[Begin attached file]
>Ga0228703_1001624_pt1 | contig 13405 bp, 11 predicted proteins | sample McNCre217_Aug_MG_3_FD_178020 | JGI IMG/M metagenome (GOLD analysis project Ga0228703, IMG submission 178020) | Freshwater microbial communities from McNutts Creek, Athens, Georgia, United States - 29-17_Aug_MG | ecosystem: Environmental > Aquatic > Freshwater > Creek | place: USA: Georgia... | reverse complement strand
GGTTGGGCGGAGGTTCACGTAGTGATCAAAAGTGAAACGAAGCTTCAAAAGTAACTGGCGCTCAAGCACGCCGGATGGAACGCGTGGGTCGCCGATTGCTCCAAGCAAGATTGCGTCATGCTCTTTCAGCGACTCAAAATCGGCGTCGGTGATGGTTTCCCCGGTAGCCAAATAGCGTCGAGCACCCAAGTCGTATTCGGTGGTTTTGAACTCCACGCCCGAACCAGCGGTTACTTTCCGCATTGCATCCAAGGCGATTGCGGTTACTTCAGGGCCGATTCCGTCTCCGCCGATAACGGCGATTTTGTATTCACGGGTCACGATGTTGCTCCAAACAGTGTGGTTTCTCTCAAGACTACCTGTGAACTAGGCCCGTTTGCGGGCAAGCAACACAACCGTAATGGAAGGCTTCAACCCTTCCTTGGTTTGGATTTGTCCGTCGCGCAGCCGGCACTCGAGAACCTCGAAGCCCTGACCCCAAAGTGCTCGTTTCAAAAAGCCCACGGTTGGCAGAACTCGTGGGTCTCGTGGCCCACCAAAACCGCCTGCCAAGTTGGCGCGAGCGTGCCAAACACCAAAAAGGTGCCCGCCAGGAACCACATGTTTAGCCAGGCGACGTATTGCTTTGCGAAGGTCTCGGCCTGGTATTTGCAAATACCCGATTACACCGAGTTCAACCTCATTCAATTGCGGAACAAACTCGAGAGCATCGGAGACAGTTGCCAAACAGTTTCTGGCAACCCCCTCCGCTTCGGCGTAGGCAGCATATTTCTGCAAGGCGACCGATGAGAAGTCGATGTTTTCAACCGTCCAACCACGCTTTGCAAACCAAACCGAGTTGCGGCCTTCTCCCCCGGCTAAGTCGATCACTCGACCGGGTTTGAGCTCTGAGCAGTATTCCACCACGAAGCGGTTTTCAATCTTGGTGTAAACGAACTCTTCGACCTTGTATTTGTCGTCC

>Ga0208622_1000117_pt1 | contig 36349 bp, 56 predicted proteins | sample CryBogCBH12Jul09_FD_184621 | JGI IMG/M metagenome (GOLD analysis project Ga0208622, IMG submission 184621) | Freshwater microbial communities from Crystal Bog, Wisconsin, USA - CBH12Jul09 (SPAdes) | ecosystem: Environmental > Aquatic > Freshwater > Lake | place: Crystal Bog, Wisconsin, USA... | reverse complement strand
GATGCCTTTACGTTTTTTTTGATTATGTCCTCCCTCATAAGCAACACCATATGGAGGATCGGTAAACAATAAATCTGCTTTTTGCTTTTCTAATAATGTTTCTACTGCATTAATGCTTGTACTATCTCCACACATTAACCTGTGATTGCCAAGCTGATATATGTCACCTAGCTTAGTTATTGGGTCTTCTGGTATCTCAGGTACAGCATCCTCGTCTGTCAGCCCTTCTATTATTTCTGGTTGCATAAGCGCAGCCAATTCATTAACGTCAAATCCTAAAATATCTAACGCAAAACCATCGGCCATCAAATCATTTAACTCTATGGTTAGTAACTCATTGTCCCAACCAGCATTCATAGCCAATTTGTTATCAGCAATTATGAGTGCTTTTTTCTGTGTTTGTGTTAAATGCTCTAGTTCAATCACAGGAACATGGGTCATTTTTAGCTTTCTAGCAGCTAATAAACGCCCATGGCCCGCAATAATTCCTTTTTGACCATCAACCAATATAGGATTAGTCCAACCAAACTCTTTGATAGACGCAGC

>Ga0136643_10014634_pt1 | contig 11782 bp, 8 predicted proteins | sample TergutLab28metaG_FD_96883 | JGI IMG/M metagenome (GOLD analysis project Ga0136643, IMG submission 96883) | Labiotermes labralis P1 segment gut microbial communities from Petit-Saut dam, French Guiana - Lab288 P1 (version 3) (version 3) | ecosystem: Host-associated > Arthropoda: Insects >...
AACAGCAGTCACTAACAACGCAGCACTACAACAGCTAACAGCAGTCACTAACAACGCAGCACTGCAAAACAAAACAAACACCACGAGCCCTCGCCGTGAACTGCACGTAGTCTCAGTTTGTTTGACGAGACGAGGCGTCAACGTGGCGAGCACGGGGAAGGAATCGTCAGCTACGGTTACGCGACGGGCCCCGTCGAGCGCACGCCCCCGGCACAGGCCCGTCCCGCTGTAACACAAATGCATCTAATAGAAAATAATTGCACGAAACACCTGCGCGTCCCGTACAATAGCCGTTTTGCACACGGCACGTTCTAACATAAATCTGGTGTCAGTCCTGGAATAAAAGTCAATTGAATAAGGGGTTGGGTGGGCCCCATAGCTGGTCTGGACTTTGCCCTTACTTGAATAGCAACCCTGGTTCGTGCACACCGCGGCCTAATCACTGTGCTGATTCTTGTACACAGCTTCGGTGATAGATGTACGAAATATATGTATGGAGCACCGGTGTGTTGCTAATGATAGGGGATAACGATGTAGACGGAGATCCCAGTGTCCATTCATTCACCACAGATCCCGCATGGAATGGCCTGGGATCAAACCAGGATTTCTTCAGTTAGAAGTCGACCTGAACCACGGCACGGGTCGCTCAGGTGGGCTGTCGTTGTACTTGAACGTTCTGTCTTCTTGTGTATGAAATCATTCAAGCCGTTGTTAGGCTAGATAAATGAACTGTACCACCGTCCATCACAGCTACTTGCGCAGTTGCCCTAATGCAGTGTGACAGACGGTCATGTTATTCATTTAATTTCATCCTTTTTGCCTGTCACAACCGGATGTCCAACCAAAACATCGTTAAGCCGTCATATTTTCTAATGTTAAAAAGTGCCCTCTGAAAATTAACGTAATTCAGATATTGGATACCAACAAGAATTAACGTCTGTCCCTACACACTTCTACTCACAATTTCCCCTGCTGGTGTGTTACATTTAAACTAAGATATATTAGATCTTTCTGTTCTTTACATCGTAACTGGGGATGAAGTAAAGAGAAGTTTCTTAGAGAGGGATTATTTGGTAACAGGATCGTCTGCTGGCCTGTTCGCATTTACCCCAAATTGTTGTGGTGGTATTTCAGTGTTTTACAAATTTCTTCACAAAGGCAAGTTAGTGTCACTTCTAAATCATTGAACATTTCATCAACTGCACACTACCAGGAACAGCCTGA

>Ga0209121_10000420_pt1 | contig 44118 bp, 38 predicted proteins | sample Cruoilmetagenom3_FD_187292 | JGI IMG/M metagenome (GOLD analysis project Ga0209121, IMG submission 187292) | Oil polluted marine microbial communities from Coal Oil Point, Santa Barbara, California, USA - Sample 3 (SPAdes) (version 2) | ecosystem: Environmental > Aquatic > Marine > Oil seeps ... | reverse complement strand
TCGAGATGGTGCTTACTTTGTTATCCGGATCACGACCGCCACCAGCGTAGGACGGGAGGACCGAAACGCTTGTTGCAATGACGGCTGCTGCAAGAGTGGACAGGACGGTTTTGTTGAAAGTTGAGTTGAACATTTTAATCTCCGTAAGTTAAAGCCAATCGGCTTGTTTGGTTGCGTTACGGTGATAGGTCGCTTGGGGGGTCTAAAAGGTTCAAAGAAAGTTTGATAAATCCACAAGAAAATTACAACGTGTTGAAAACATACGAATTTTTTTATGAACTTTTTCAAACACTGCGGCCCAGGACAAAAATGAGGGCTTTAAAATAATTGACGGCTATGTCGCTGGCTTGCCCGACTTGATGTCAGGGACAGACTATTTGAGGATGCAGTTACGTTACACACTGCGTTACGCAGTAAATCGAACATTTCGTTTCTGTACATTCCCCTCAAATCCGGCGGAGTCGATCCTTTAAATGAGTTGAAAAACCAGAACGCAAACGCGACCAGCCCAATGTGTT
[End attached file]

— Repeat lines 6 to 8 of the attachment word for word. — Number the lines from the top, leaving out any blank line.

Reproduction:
AACAGCAGTCACTAACAACGCAGCACTACAACAGCTAACAGCAGTCACTAACAACGCAGCACTGCAAAACAAAACAAACACCACGAGCCCTCGCCGTGAACTGCACGTAGTCTCAGTTTGTTTGACGAGACGAGGCGTCAACGTGGCGAGCACGGGGAAGGAATCGTCAGCTACGGTTACGCGACGGGCCCCGTCGAGCGCACGCCCCCGGCACAGGCCCGTCCCGCTGTAACACAAATGCATCTAATAGAAAATAATTGCACGAAACACCTGCGCGTCCCGTACAATAGCCGTTTTGCACACGGCACGTTCTAACATAAATCTGGTGTCAGTCCTGGAATAAAAGTCAATTGAATAAGGGGTTGGGTGGGCCCCATAGCTGGTCTGGACTTTGCCCTTACTTGAATAGCAACCCTGGTTCGTGCACACCGCGGCCTAATCACTGTGCTGATTCTTGTACACAGCTTCGGTGATAGATGTACGAAATATATGTATGGAGCACCGGTGTGTTGCTAATGATAGGGGATAACGATGTAGACGGAGATCCCAGTGTCCATTCATTCACCACAGATCCCGCATGGAATGGCCTGGGATCAAACCAGGATTTCTTCAGTTAGAAGTCGACCTGAACCACGGCACGGGTCGCTCAGGTGGGCTGTCGTTGTACTTGAACGTTCTGTCTTCTTGTGTATGAAATCATTCAAGCCGTTGTTAGGCTAGATAAATGAACTGTACCACCGTCCATCACAGCTACTTGCGCAGTTGCCCTAATGCAGTGTGACAGACGGTCATGTTATTCATTTAATTTCATCCTTTTTGCCTGTCACAACCGGATGTCCAACCAAAACATCGTTAAGCCGTCATATTTTCTAATGTTAAAAAGTGCCCTCTGAAAATTAACGTAATTCAGATATTGGATACCAACAAGAATTAACGTCTGTCCCTACACACTTCTACTCACAATTTCCCCTGCTGGTGTGTTACATTTAAACTAAGATATATTAGATCTTTCTGTTCTTTACATCGTAACTGGGGATGAAGTAAAGAGAAGTTTCTTAGAGAGGGATTATTTGGTAACAGGATCGTCTGCTGGCCTGTTCGCATTTACCCCAAATTGTTGTGGTGGTATTTCAGTGTTTTACAAATTTCTTCACAAAGGCAAGTTAGTGTCACTTCTAAATCATTGAACATTTCATCAACTGCACACTACCAGGAACAGCCTGA

>Ga0209121_10000420_pt1 | contig 44118 bp, 38 predicted proteins | sample Cruoilmetagenom3_FD_187292 | JGI IMG/M metagenome (GOLD analysis project Ga0209121, IMG submission 187292) | Oil polluted marine microbial communities from Coal Oil Point, Santa Barbara, California, USA - Sample 3 (SPAdes) (version 2) | ecosystem: Environmental > Aquatic > Marine > Oil seeps ... | reverse complement strand
TCGAGATGGTGCTTACTTTGTTATCCGGATCACGACCGCCACCAGCGTAGGACGGGAGGACCGAAACGCTTGTTGCAATGACGGCTGCTGCAAGAGTGGACAGGACGGTTTTGTTGAAAGTTGAGTTGAACATTTTAATCTCCGTAAGTTAAAGCCAATCGGCTTGTTTGGTTGCGTTACGGTGATAGGTCGCTTGGGGGGTCTAAAAGGTTCAAAGAAAGTTTGATAAATCCACAAGAAAATTACAACGTGTTGAAAACATACGAATTTTTTTATGAACTTTTTCAAACACTGCGGCCCAGGACAAAAATGAGGGCTTTAAAATAATTGACGGCTATGTCGCTGGCTTGCCCGACTTGATGTCAGGGACAGACTATTTGAGGATGCAGTTACGTTACACACTGCGTTACGCAGTAAATCGAACATTTCGTTTCTGTACATTCCCCTCAAATCCGGCGGAGTCGATCCTTTAAATGAGTTGAAAAACCAGAACGCAAACGCGACCAGCCCAATGTGTT